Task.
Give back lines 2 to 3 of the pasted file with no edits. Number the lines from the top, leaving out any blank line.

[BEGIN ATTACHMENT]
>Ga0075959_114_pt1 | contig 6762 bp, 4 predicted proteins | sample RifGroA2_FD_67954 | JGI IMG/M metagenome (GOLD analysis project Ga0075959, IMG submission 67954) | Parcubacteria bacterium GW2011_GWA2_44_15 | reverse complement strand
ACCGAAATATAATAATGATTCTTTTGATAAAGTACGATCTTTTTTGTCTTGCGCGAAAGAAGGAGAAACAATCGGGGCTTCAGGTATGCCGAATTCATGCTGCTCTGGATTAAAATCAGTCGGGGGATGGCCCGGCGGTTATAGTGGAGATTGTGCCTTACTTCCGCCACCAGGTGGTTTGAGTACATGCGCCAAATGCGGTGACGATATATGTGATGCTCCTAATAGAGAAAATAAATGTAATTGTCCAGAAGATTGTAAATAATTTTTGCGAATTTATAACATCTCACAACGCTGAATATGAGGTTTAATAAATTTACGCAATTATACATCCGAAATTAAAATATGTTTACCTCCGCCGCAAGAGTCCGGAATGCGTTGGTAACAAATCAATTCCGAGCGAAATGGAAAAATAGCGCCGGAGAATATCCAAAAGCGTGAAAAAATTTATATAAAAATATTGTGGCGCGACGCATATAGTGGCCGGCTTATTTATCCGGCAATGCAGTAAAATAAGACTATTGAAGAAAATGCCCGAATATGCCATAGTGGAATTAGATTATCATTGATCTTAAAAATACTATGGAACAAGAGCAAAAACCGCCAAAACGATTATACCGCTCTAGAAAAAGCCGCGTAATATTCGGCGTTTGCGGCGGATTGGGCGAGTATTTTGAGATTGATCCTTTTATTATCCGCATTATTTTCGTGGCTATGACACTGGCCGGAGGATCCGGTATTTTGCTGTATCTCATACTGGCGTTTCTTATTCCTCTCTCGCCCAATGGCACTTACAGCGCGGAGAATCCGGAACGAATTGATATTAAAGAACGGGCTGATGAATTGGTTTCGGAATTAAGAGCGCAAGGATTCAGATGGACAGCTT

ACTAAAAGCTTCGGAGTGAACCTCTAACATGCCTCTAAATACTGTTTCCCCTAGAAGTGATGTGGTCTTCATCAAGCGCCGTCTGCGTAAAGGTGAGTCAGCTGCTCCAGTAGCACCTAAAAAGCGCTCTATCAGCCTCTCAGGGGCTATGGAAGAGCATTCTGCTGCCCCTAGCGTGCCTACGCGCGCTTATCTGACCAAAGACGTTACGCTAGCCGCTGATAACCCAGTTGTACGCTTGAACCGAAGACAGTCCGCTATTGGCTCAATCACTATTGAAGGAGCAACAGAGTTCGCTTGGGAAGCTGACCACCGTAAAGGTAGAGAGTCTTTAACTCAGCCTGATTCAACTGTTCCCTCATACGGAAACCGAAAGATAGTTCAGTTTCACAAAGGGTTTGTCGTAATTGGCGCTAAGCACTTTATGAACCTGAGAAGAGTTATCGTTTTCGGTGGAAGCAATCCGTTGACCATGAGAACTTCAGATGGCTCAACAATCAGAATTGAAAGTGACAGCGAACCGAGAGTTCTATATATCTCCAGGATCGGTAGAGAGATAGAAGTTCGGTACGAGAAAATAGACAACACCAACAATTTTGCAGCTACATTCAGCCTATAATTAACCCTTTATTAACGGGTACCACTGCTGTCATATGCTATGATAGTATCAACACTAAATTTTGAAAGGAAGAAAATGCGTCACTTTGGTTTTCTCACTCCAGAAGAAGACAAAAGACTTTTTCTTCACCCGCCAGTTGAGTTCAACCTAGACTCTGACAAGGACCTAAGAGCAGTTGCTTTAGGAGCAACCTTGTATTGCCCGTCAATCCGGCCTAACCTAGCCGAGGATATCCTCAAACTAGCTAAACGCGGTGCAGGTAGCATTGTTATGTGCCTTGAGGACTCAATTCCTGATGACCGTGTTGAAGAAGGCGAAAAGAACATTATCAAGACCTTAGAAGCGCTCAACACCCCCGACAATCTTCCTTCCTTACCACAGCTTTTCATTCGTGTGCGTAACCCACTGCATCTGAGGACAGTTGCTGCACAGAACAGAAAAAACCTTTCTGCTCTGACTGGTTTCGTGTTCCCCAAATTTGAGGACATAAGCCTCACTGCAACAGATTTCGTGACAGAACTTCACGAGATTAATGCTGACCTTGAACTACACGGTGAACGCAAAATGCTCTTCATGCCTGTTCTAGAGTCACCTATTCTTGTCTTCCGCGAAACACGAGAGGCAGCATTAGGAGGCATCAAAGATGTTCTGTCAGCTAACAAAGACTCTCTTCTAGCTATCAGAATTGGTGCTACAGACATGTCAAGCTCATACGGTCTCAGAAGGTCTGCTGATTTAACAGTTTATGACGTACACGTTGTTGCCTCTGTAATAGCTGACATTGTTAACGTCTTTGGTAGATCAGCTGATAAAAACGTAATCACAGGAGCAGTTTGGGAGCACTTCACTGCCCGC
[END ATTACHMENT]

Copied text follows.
ACCGAAATATAATAATGATTCTTTTGATAAAGTACGATCTTTTTTGTCTTGCGCGAAAGAAGGAGAAACAATCGGGGCTTCAGGTATGCCGAATTCATGCTGCTCTGGATTAAAATCAGTCGGGGGATGGCCCGGCGGTTATAGTGGAGATTGTGCCTTACTTCCGCCACCAGGTGGTTTGAGTACATGCGCCAAATGCGGTGACGATATATGTGATGCTCCTAATAGAGAAAATAAATGTAATTGTCCAGAAGATTGTAAATAATTTTTGCGAATTTATAACATCTCACAACGCTGAATATGAGGTTTAATAAATTTACGCAATTATACATCCGAAATTAAAATATGTTTACCTCCGCCGCAAGAGTCCGGAATGCGTTGGTAACAAATCAATTCCGAGCGAAATGGAAAAATAGCGCCGGAGAATATCCAAAAGCGTGAAAAAATTTATATAAAAATATTGTGGCGCGACGCATATAGTGGCCGGCTTATTTATCCGGCAATGCAGTAAAATAAGACTATTGAAGAAAATGCCCGAATATGCCATAGTGGAATTAGATTATCATTGATCTTAAAAATACTATGGAACAAGAGCAAAAACCGCCAAAACGATTATACCGCTCTAGAAAAAGCCGCGTAATATTCGGCGTTTGCGGCGGATTGGGCGAGTATTTTGAGATTGATCCTTTTATTATCCGCATTATTTTCGTGGCTATGACACTGGCCGGAGGATCCGGTATTTTGCTGTATCTCATACTGGCGTTTCTTATTCCTCTCTCGCCCAATGGCACTTACAGCGCGGAGAATCCGGAACGAATTGATATTAAAGAACGGGCTGATGAATTGGTTTCGGAATTAAGAGCGCAAGGATTCAGATGGACAGCTT

ACTAAAAGCTTCGGAGTGAACCTCTAACATGCCTCTAAATACTGTTTCCCCTAGAAGTGATGTGGTCTTCATCAAGCGCCGTCTGCGTAAAGGTGAGTCAGCTGCTCCAGTAGCACCTAAAAAGCGCTCTATCAGCCTCTCAGGGGCTATGGAAGAGCATTCTGCTGCCCCTAGCGTGCCTACGCGCGCTTATCTGACCAAAGACGTTACGCTAGCCGCTGATAACCCAGTTGTACGCTTGAACCGAAGACAGTCCGCTATTGGCTCAATCACTATTGAAGGAGCAACAGAGTTCGCTTGGGAAGCTGACCACCGTAAAGGTAGAGAGTCTTTAACTCAGCCTGATTCAACTGTTCCCTCATACGGAAACCGAAAGATAGTTCAGTTTCACAAAGGGTTTGTCGTAATTGGCGCTAAGCACTTTATGAACCTGAGAAGAGTTATCGTTTTCGGTGGAAGCAATCCGTTGACCATGAGAACTTCAGATGGCTCAACAATCAGAATTGAAAGTGACAGCGAACCGAGAGTTCTATATATCTCCAGGATCGGTAGAGAGATAGAAGTTCGGTACGAGAAAATAGACAACACCAACAATTTTGCAGCTACATTCAGCCTATAATTAACCCTTTATTAACGGGTACCACTGCTGTCATATGCTATGATAGTATCAACACTAAATTTTGAAAGGAAGAAAATGCGTCACTTTGGTTTTCTCACTCCAGAAGAAGACAAAAGACTTTTTCTTCACCCGCCAGTTGAGTTCAACCTAGACTCTGACAAGGACCTAAGAGCAGTTGCTTTAGGAGCAACCTTGTATTGCCCGTCAATCCGGCCTAACCTAGCCGAGGATATCCTCAAACTAGCTAAACGCGGTGCAGGTAGCATTGTTATGTGCCTTGAGGACTCAATTCCTGATGACCGTGTTGAAGAAGGCGAAAAGAACATTATCAAGACCTTAGAAGCGCTCAACACCCCCGACAATCTTCCTTCCTTACCACAGCTTTTCATTCGTGTGCGTAACCCACTGCATCTGAGGACAGTTGCTGCACAGAACAGAAAAAACCTTTCTGCTCTGACTGGTTTCGTGTTCCCCAAATTTGAGGACATAAGCCTCACTGCAACAGATTTCGTGACAGAACTTCACGAGATTAATGCTGACCTTGAACTACACGGTGAACGCAAAATGCTCTTCATGCCTGTTCTAGAGTCACCTATTCTTGTCTTCCGCGAAACACGAGAGGCAGCATTAGGAGGCATCAAAGATGTTCTGTCAGCTAACAAAGACTCTCTTCTAGCTATCAGAATTGGTGCTACAGACATGTCAAGCTCATACGGTCTCAGAAGGTCTGCTGATTTAACAGTTTATGACGTACACGTTGTTGCCTCTGTAATAGCTGACATTGTTAACGTCTTTGGTAGATCAGCTGATAAAAACGTAATCACAGGAGCAGTTTGGGAGCACTTCACTGCCCGC